The LIBOR Transition:
Five Things to Know Now
Since its establishment in 1986, the London Interbank Offered Rate (LIBOR) has come to occupy a critical role in the valuation of financial instruments and the functioning of capital markets.
Today, it is the base benchmark for $400 trillion in financial products, including debt instruments and interest rate derivatives.1
Industry concern that the calculation of LIBOR was based off an inadequate number of underlying transactions has led to the passage of several reforms. In July 2017, Andrew Bailey, chief executive of the Financial Conduct Authority (FCA), announced the FCA would no longer compel banks to submit quotes for LIBOR after 2021.
At State Street, we are actively engaged with our clients, regulators and industry associations to plan for the upcoming retirement of LIBOR and navigate the path forward. To further advance this vital dialogue, we convened industry experts to discuss the key challenges and opportunities presented by the end of LIBOR.
Here are five key takeaways from our industry panel discussions in July 2019.
1. Avoid a wait-and-see approach
The most important message reverberating through our discussion is that financial organizations must start looking at their exposure to LIBOR now. Market participants must identify and disclose any LIBOR-related issues, and should stop relying on LIBOR. For organizations that don’t have that option, appropriate fallback contract language will be essential. Even though a “hard stop” for LIBOR has not been set, there must be critical mass in products using LIBOR replacement rates for liquidity to exist in the market. And with Rule 22e-4 live now in the US, funds need to consider whether the new rates could alter the effectiveness of their liquidity risk management programs.
2. Disclosure, disclosure, disclosure
The transition away from LIBOR is complicated. That’s why the SEC recommends that asset managers tailor prospectus disclosures now to address how the LIBOR transition will impact a funds’ valuation. Generic disclosure language will not be enough. The SEC is already scrutinizing this issue and it will continue to be an area of focus.
3. SOFR has the momentum, but it’s not a silver bullet
In 2017, the Alternative Reference Rates Committee, (ARRC) identified the Secured Overnight Financing Rate (SOFR) as the preferred replacement for LIBOR in the US. Our panelists agree that SOFR has seen rapid momentum. The notional value of SOFR-linked products grew from less than $100 billion in May 2018 to over $9 trillion as of April 2019.2 By converging around a standard rate, the industry is in a better position to avoid the risks of a fragmented market. That said, SOFR can’t solve for everything and other rates may be appropriate for specific products.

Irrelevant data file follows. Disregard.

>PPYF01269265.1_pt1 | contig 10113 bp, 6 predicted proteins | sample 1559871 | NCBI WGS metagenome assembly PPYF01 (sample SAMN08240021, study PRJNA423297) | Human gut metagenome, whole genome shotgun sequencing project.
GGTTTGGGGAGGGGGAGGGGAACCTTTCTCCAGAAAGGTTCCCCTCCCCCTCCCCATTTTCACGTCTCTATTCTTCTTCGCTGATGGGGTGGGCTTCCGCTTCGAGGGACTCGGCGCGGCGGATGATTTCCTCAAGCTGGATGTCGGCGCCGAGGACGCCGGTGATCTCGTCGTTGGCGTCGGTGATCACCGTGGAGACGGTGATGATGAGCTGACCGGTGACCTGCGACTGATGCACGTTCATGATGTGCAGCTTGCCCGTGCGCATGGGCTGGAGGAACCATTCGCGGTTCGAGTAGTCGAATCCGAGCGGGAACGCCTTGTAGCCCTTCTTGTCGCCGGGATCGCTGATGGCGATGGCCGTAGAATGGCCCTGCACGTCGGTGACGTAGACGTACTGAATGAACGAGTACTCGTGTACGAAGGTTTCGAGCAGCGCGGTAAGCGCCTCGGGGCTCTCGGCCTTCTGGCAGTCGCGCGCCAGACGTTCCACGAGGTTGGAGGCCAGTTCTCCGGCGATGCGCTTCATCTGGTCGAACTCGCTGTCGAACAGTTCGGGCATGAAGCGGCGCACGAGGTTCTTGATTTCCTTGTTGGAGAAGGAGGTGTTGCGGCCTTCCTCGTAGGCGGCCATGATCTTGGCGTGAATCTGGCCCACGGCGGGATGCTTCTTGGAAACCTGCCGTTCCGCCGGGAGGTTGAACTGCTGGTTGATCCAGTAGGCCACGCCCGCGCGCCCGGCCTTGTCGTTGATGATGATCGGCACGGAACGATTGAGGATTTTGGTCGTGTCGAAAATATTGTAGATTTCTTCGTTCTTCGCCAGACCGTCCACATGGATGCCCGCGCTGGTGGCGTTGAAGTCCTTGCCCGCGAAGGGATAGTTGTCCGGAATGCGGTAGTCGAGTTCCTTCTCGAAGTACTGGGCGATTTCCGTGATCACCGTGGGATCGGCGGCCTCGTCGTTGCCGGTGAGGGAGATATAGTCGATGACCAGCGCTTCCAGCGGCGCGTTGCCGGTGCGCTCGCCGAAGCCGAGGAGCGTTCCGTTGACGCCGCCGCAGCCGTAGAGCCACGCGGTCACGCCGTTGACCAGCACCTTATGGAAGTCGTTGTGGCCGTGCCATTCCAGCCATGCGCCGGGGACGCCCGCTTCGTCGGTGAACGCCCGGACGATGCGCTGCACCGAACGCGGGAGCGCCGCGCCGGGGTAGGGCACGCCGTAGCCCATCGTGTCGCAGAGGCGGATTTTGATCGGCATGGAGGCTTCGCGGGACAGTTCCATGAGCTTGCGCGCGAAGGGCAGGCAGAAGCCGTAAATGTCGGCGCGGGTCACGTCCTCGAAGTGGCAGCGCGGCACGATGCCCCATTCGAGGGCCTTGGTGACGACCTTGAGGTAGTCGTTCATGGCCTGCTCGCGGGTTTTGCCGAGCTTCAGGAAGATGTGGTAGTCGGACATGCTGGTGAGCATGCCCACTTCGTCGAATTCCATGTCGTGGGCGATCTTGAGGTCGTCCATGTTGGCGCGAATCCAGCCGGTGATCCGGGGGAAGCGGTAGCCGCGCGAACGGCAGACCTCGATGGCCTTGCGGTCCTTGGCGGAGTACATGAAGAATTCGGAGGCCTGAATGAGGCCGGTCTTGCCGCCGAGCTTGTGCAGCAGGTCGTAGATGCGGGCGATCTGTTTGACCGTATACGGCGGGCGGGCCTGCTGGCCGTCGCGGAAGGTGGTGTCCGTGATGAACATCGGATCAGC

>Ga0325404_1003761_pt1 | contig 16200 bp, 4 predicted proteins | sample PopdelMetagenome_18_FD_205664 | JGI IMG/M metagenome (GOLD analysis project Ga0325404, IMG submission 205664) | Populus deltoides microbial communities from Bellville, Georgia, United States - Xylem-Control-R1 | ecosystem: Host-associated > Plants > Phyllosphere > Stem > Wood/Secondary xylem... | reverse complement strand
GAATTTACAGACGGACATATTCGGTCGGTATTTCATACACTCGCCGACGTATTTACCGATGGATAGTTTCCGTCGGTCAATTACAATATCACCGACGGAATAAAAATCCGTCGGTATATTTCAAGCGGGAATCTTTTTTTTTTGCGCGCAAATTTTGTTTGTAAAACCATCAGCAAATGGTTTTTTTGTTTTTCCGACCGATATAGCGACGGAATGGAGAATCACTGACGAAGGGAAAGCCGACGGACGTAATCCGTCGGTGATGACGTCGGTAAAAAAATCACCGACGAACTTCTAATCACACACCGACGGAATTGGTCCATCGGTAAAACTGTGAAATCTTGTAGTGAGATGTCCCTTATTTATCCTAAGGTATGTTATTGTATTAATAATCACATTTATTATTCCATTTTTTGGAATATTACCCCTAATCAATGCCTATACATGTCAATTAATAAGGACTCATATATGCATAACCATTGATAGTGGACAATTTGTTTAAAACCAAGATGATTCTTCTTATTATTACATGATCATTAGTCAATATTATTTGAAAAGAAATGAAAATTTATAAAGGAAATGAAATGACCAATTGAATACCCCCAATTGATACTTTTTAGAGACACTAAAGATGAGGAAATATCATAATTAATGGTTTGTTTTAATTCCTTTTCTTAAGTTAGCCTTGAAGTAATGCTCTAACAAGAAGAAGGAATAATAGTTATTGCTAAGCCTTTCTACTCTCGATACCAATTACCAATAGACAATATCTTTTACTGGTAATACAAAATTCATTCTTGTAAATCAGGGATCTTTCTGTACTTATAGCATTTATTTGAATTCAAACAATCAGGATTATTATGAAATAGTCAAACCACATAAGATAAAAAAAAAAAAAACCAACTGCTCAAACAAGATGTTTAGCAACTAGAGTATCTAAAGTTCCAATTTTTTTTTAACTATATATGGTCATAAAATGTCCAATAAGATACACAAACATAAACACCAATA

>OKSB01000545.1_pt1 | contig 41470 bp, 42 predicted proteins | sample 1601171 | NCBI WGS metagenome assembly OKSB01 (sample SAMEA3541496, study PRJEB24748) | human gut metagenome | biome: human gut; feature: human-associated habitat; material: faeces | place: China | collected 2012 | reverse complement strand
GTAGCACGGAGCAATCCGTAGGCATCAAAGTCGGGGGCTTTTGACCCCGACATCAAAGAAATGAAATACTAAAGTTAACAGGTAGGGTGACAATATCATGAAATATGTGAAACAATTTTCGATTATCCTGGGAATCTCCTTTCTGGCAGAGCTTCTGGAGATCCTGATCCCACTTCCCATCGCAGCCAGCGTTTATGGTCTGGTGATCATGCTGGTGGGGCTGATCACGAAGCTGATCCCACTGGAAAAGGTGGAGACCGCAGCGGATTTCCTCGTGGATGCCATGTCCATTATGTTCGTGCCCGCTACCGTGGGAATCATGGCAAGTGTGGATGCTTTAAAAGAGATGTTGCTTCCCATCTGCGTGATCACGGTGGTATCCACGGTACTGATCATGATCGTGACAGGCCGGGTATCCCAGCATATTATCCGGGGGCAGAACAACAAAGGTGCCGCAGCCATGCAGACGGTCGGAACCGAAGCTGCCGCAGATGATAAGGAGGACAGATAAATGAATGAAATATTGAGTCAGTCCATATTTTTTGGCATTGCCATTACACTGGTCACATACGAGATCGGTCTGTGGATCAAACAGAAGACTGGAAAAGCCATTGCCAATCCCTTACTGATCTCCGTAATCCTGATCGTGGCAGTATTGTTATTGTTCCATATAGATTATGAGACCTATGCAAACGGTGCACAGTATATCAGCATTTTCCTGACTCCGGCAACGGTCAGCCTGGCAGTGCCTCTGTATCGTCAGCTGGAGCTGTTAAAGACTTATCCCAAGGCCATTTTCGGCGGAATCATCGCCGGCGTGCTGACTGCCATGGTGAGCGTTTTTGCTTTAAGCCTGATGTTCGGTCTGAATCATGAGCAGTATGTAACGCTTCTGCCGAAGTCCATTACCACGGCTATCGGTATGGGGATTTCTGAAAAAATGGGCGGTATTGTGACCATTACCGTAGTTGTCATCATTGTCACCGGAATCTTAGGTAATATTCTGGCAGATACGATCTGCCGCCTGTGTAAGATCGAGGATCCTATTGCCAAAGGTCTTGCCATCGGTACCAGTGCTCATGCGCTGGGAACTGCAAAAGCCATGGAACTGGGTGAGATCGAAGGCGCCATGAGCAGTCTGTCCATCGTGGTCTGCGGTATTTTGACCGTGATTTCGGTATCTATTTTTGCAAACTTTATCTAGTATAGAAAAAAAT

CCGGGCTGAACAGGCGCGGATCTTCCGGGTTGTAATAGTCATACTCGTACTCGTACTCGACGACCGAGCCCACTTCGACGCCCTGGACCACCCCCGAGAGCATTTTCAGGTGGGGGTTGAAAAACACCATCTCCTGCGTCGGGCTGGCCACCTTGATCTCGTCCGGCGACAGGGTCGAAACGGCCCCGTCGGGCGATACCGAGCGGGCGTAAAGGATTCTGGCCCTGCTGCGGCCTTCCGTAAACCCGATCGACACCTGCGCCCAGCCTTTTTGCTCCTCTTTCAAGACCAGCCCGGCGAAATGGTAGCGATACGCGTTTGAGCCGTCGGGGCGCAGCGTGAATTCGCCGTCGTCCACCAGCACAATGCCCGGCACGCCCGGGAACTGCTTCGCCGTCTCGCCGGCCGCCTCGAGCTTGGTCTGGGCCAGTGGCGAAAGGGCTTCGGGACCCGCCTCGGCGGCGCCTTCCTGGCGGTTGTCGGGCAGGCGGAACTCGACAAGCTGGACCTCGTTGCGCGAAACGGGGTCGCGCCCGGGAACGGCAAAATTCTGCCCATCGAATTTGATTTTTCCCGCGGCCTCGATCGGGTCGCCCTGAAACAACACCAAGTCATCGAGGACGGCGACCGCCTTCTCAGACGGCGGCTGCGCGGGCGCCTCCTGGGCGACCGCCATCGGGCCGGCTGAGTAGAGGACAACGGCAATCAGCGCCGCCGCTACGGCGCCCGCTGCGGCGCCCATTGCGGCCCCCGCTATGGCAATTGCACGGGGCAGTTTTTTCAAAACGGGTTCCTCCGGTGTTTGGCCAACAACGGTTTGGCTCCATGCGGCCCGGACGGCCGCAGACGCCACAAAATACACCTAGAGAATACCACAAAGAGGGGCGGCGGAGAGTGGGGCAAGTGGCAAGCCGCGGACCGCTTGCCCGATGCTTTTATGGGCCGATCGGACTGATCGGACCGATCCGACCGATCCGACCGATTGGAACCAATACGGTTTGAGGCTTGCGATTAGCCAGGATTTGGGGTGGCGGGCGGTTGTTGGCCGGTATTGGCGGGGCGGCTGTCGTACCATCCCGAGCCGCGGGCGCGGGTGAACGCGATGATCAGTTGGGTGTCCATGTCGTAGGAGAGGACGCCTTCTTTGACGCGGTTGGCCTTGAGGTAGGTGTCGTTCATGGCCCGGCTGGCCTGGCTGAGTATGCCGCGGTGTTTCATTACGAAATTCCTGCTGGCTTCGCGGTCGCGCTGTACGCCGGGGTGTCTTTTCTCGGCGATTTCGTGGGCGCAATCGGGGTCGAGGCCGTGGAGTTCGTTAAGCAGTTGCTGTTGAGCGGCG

4. Put the new rate through your ‘pipes’
There will be bumps in the road as organizations transition away from LIBOR. Take action now and test how the new alternative reference rates function in your systems to have a better understanding of how the rate works and what gaps need to be filled. Besides assessing exposures to LIBOR, you’ll want to consider accounting and tax implications, contracts, IT systems, communications and third-party vendor readiness to name a few.
5. Be part of the conversation
The industry will need to engage in continued open dialogue with peers, regulators and industry associations to understand what the challenges are and how best to solve them. More voices in the conversation are a good thing. The SEC has issued guidance, and ISDA can offer resources for amended, restated rate options, but their assistance can only take us so far at this point in time. For an orderly transition away from LIBOR, the lines of communication across all market participants must stay open.
We hope you find these insights helpful as you consider your own firm’s future in a post-LIBOR world.
1. BIS Quarterly Review, March 2019
2.SIFMA Insights: Secured Overnight Financing Rate (SOFR) Primer, July 2019